8. Check this out! Ce site vient de gagner un prix prestigieux en innovation à Chicago. http://www.everyblock.com/ Peut-être viendront-ils au Canada dans quelques années?
  9. L'économie est fragile et l'industrie aérienne l'est encore plus, mais pendant ce temps, Porter Airlines poursuit son expansion avec des vols entre Toronto et Chicago. Pour en lire plus...
  10. Voir document: http://www.fdimagazine.com/cp/13/Cities%20of%20the%20Future%20%20April%2023rd%20press%20release.doc Voici les tableaux comprenant des villes du Québec: NORTH AMERICAN CITIES OF THE FUTURE Top ten major cities of the future 1 Chicago Illinois United States 2 Toronto Ontario Canada 3 Pittsburgh Pennsylvania United States 4 Atlanta Georgia United States 5 Guadalajara Jalisco Mexico 6 Baltimore Maryland United States 7 Montreal Quebec Canada 8 Mexico City Federal District Mexico 9 Boston Massachusetts United States 10 Miami Florida United States Major cities - best economic potential 1 Chicago Illinois United States 2 Guadalajara Jalisco Mexico 3 Atlanta Georgia United States 4 Mexico City Federal District Mexico 5 Montreal Quebec Canada Major cities - quality of life 1 Toronto Ontario Canada 2 New York New York State United States 3 Chicago Illinois United States 4 Boston Massachusetts United States 5 Montreal Quebec Canada Large cities - quality of life 1 Quebec Quebec Canada 2 Charlotte North Carolina United States 3 Philadelphia Pennsylvania United States 4 Orlando Florida United States 5 Richmond Virginia United States Small cities - best development and investment promotion 1 Huntsville Alabama United States 2 Windsor Ontario Canada 3 Durango Durango Mexico 4 Sherbrooke Quebec Canada 5= St. Johns New Foundland and Labrador Canada 5= Waterloo Ontario Canada Small cities - best infrastructure 1 Halifax Nova Scotia Canada 2 Gatineau Quebec Canada 3 Huntsville Alabama United States 4 Waterloo Ontario Canada 5= Matamoros Tamaulipas Mexico 5= Windsor Ontario Canada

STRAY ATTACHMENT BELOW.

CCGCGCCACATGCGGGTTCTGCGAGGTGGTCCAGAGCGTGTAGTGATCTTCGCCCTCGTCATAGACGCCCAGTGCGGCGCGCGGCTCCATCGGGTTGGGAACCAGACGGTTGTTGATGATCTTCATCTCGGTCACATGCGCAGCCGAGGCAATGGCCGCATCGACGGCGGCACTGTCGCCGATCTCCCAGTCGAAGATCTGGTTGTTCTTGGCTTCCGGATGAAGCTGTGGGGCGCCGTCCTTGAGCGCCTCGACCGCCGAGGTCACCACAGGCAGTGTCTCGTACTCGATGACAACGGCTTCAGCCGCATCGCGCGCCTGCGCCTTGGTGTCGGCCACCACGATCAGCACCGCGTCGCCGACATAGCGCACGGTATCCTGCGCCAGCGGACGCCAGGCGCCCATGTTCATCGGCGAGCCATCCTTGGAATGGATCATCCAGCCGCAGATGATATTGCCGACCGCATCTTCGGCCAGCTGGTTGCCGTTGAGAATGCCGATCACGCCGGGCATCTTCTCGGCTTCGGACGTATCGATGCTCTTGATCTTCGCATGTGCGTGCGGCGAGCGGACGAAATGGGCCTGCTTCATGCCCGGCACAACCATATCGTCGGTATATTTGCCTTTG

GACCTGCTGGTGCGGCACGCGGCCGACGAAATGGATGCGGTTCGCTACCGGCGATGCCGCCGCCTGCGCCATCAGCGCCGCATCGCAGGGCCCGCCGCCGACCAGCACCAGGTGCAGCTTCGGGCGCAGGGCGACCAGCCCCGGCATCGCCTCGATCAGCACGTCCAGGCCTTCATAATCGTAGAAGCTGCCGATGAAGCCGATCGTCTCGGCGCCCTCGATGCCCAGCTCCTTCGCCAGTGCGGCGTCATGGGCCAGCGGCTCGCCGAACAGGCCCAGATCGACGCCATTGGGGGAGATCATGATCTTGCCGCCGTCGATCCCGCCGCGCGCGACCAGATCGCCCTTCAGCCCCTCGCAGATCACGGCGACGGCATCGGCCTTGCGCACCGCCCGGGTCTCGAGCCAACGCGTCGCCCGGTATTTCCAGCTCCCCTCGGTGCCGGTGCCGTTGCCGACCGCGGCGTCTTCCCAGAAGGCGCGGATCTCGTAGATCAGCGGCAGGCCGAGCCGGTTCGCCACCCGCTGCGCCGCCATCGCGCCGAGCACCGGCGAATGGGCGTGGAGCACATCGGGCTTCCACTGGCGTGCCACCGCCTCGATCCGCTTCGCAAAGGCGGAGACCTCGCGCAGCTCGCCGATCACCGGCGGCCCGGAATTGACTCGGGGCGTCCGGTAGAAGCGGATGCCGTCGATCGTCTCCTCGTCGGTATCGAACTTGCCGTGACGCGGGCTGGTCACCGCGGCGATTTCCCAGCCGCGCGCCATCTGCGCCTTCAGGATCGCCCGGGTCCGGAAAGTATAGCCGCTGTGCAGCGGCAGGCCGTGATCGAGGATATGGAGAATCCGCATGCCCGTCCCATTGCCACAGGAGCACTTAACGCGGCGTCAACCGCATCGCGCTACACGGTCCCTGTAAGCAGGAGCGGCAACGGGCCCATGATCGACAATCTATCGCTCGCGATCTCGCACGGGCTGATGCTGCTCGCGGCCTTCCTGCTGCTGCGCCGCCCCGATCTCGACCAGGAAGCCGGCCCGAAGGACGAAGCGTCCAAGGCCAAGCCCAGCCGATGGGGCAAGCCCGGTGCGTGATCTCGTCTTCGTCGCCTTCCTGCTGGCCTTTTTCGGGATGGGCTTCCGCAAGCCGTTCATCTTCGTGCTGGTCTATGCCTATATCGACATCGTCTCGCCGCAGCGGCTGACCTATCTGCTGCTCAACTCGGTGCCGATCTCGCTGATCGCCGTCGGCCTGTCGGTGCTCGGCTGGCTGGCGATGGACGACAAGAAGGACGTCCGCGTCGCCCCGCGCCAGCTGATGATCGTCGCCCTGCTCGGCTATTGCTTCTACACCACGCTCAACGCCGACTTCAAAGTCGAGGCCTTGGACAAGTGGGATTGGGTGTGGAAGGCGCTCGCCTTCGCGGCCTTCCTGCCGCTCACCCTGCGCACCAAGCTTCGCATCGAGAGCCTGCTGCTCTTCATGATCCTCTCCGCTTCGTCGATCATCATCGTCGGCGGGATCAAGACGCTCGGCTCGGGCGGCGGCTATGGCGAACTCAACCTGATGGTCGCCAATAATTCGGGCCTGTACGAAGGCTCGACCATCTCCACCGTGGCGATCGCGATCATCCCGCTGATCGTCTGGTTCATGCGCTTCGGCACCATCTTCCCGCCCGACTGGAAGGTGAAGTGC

11. Le groupe de presse américain qui détient le Los Angeles Times et le Chicago Tribune serait au bord du dépôt de bilan. Pour en lire plus...